Furthermore, Deuteronomy 18:18 could not refer to Mohammed since the prophet to come was like Moses, who did “all the signs and wonders which the Lord sent” (See Deuteronomy 34:11). The Christian response to a Muslim would be to ask when did and how did Mohammed perform these signs and wonders?


Christian apologist James White is well-read in Islamic theology; therefore, his interaction with the passages from Deuteronomy that are appealed to by today’s Muslims will be of great value:  


“The text most often put forward by Islamic polemicists in support of the above Qur’anic texts is Deuteronomy 18: 15–19: The LORD your God will raise up for you a prophet like me from among you, from your countrymen, you shall listen to him. This is according to all that you asked of the LORD your God in Horeb on the day of the assembly, saying,” “Let me not hear again the voice of the LORD my God, let me not see this great fire anymore, or I will die.” The LORD said to me, “They have spoken well. I will raise up a prophet from among their countrymen like you, and I will put My words in his mouth, and he shall speak to them all that I command him. It shall come about that whoever will not listen to My words which he shall speak in My name, I Myself will require it of him.” (2)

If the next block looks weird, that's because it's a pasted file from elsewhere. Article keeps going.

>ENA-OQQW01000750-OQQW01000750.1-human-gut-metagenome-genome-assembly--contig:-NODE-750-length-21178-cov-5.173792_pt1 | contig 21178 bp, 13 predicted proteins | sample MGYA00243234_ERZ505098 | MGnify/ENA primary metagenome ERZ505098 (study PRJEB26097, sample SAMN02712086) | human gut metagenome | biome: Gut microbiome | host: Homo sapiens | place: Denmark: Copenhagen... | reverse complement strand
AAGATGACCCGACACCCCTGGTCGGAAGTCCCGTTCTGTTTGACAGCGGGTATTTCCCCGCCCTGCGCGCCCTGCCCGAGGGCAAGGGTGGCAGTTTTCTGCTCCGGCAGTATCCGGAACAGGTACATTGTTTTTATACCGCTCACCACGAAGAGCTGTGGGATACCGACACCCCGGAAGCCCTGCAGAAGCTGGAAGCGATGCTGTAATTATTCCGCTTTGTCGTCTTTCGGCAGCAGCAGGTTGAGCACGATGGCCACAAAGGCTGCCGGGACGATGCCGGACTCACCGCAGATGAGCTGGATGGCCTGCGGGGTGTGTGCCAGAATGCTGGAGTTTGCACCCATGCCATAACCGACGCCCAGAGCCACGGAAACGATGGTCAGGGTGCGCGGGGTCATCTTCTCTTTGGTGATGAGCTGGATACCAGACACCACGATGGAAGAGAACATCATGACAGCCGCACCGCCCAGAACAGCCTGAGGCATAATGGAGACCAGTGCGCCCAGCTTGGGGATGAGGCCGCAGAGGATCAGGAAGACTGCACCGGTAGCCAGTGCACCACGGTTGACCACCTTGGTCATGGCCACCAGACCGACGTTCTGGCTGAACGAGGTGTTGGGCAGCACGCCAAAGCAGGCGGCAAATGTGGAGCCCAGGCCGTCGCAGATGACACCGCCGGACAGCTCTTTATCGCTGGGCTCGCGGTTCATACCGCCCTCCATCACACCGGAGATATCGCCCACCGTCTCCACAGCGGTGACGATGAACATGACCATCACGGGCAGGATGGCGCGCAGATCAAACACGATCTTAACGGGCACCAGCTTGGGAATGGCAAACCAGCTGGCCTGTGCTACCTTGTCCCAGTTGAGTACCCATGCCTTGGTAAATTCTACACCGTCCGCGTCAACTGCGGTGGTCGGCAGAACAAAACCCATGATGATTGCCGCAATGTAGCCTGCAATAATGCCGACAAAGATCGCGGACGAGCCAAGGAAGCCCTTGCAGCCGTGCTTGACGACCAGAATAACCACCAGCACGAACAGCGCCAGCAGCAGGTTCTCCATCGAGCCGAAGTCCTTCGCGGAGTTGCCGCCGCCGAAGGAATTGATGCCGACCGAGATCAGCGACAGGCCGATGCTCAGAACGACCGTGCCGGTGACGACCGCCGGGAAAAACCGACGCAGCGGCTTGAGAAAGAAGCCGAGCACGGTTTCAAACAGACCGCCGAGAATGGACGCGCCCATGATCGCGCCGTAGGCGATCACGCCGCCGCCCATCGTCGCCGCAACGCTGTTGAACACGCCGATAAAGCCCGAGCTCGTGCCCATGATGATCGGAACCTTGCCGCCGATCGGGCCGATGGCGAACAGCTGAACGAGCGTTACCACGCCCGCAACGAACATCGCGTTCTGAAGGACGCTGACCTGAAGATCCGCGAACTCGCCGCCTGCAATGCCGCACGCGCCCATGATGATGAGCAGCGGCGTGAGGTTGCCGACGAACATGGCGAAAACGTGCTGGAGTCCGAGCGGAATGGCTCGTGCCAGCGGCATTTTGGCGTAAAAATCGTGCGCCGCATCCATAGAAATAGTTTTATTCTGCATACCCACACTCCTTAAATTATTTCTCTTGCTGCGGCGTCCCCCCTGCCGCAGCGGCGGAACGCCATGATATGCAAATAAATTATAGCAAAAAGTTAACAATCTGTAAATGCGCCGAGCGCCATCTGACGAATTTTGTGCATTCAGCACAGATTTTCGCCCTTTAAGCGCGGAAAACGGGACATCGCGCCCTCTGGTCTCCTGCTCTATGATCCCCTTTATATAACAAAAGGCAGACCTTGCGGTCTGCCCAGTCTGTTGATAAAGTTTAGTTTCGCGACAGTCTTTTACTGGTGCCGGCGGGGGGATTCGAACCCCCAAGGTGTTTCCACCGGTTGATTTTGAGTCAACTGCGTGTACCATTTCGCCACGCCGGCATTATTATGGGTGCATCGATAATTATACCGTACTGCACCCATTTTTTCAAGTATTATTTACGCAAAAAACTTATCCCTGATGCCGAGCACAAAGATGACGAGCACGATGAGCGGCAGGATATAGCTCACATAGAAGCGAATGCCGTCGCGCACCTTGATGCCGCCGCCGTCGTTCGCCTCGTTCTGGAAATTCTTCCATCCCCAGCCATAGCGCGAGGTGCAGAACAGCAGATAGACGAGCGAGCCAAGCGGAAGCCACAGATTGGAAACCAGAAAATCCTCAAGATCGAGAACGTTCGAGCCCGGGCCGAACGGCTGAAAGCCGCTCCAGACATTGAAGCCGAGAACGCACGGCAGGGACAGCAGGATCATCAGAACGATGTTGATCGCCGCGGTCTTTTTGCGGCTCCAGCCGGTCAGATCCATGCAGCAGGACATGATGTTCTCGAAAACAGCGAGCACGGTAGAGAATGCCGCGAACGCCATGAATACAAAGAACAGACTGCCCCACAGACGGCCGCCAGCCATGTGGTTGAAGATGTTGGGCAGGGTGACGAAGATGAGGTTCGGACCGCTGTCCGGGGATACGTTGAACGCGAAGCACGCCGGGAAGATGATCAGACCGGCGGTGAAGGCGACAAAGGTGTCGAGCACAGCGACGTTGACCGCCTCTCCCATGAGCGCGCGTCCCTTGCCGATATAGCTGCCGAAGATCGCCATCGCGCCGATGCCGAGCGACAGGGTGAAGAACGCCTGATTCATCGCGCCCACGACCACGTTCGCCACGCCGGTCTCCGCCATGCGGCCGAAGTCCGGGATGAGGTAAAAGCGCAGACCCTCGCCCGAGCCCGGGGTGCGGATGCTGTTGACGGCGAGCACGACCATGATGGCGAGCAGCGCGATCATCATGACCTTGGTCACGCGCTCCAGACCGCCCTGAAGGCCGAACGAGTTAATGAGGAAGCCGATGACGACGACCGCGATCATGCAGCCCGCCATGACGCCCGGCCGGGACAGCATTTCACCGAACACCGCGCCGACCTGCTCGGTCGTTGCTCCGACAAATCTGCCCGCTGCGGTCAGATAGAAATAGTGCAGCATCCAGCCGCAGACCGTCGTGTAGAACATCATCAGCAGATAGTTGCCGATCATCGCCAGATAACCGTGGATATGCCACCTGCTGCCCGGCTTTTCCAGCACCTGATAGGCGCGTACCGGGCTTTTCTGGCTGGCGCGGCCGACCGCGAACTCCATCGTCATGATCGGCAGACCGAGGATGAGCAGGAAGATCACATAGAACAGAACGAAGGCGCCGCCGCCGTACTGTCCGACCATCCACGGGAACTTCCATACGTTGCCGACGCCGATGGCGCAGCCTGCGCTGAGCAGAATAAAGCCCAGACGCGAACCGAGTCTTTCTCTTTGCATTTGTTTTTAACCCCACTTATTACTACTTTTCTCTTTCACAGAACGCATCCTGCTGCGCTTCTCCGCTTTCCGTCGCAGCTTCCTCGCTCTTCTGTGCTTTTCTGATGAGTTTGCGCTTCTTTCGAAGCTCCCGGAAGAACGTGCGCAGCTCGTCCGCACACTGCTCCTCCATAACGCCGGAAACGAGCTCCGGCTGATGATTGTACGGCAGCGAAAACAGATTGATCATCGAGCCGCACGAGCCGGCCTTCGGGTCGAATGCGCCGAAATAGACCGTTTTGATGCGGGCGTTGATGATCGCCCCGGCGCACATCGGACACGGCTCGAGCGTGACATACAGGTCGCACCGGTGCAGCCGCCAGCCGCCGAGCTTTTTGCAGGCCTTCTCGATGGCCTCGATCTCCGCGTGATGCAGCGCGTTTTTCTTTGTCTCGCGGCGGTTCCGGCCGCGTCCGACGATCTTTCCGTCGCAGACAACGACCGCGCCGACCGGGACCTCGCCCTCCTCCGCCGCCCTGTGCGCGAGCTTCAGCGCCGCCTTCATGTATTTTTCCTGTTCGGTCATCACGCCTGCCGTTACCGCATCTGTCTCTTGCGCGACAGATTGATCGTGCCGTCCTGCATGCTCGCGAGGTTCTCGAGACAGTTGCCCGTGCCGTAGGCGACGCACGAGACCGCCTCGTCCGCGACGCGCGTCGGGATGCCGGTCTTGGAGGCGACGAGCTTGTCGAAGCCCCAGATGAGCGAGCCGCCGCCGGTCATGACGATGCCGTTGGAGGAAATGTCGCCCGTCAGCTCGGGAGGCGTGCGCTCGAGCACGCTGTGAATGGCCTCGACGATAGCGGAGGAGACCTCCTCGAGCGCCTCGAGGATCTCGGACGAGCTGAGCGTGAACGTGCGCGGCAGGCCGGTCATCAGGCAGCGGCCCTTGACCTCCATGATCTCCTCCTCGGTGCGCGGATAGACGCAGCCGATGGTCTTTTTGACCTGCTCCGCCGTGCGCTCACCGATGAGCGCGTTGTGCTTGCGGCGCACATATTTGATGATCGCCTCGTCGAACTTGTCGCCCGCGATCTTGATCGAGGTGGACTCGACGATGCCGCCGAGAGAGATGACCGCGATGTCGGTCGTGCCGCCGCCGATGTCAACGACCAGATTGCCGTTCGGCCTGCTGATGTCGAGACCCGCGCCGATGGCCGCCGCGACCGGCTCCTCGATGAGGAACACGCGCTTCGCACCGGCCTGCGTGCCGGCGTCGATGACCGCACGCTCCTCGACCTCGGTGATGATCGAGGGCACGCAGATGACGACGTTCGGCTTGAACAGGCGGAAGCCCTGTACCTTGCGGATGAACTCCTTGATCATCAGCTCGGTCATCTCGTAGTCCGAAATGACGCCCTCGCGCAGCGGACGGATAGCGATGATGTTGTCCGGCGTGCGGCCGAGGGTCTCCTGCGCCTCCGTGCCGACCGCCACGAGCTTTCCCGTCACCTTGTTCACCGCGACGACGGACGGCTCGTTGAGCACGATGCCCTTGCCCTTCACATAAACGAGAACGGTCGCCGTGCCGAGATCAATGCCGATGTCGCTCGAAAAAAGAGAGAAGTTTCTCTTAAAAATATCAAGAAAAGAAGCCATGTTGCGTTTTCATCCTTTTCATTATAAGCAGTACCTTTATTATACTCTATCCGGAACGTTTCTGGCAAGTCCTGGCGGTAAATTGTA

White goes on with more relevant material:


“Though the citation of this text goes back to some of the earliest streams of Islamic thought, its prevalence among Muslims today is due primarily to one man: Ahmed Deedat. Millions of Muslims have seen this South African’s extended presentation of the text, and while he was not a scholar of any serious training, he was a master speaker and showman. Now millions around the world are convinced that these words from the Law of Moses could not possibly find fulfillment in Jesus but instead must refer to Muhammad….”